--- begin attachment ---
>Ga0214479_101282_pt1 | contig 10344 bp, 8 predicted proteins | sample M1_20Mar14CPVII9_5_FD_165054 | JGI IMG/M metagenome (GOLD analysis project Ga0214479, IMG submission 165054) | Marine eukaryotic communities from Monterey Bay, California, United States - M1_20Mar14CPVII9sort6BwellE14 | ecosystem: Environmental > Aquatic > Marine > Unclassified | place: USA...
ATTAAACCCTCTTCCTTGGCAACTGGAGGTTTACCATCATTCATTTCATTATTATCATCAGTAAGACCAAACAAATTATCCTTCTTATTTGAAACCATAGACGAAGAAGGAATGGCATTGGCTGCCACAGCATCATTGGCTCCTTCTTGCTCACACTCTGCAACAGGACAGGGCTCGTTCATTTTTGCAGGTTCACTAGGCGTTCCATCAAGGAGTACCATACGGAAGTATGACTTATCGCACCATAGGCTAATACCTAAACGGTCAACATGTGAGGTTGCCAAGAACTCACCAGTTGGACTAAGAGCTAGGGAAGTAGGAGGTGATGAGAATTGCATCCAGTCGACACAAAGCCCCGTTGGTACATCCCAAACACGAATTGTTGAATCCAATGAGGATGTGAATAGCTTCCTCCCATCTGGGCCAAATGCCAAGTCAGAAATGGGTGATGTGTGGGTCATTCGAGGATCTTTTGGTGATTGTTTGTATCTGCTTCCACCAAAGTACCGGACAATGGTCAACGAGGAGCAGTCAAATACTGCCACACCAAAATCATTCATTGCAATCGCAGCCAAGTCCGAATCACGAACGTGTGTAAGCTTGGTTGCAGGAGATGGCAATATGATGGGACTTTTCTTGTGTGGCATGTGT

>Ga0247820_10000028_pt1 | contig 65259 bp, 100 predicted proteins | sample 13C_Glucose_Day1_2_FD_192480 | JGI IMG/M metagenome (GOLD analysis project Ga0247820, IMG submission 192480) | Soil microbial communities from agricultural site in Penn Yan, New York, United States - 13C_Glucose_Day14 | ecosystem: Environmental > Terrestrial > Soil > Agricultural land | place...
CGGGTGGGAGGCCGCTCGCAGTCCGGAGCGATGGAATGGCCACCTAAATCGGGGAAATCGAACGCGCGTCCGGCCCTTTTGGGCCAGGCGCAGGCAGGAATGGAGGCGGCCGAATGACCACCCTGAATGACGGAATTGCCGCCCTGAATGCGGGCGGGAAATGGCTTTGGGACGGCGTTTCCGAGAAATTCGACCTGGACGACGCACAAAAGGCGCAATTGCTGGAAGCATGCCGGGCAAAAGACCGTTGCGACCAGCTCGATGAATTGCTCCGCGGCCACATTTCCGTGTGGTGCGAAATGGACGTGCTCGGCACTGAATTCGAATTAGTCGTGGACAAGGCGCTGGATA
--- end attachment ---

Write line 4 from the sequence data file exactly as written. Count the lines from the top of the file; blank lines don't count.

CGGGTGGGAGGCCGCTCGCAGTCCGGAGCGATGGAATGGCCACCTAAATCGGGGAAATCGAACGCGCGTCCGGCCCTTTTGGGCCAGGCGCAGGCAGGAATGGAGGCGGCCGAATGACCACCCTGAATGACGGAATTGCCGCCCTGAATGCGGGCGGGAAATGGCTTTGGGACGGCGTTTCCGAGAAATTCGACCTGGACGACGCACAAAAGGCGCAATTGCTGGAAGCATGCCGGGCAAAAGACCGTTGCGACCAGCTCGATGAATTGCTCCGCGGCCACATTTCCGTGTGGTGCGAAATGGACGTGCTCGGCACTGAATTCGAATTAGTCGTGGACAAGGCGCTGGATA